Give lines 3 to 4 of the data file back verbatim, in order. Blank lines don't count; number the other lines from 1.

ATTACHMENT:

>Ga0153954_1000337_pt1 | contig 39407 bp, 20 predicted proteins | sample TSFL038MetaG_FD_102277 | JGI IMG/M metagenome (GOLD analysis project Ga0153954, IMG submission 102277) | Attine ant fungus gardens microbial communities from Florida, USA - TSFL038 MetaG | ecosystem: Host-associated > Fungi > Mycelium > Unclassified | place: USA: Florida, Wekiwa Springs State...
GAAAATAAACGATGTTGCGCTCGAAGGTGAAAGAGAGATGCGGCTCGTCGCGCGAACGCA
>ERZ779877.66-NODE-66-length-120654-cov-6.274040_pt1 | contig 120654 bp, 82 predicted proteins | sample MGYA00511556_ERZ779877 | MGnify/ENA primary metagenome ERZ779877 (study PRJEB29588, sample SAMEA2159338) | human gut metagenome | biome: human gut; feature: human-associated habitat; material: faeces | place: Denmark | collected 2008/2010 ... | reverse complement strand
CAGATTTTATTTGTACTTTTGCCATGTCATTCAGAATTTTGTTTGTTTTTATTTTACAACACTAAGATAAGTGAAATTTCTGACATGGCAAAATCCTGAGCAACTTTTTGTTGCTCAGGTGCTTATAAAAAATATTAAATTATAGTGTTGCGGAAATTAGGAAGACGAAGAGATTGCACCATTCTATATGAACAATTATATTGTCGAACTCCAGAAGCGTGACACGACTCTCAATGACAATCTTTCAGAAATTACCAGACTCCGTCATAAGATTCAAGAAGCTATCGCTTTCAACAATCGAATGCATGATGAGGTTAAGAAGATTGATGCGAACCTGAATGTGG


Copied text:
>ERZ779877.66-NODE-66-length-120654-cov-6.274040_pt1 | contig 120654 bp, 82 predicted proteins | sample MGYA00511556_ERZ779877 | MGnify/ENA primary metagenome ERZ779877 (study PRJEB29588, sample SAMEA2159338) | human gut metagenome | biome: human gut; feature: human-associated habitat; material: faeces | place: Denmark | collected 2008/2010 ... | reverse complement strand
CAGATTTTATTTGTACTTTTGCCATGTCATTCAGAATTTTGTTTGTTTTTATTTTACAACACTAAGATAAGTGAAATTTCTGACATGGCAAAATCCTGAGCAACTTTTTGTTGCTCAGGTGCTTATAAAAAATATTAAATTATAGTGTTGCGGAAATTAGGAAGACGAAGAGATTGCACCATTCTATATGAACAATTATATTGTCGAACTCCAGAAGCGTGACACGACTCTCAATGACAATCTTTCAGAAATTACCAGACTCCGTCATAAGATTCAAGAAGCTATCGCTTTCAACAATCGAATGCATGATGAGGTTAAGAAGATTGATGCGAACCTGAATGTGG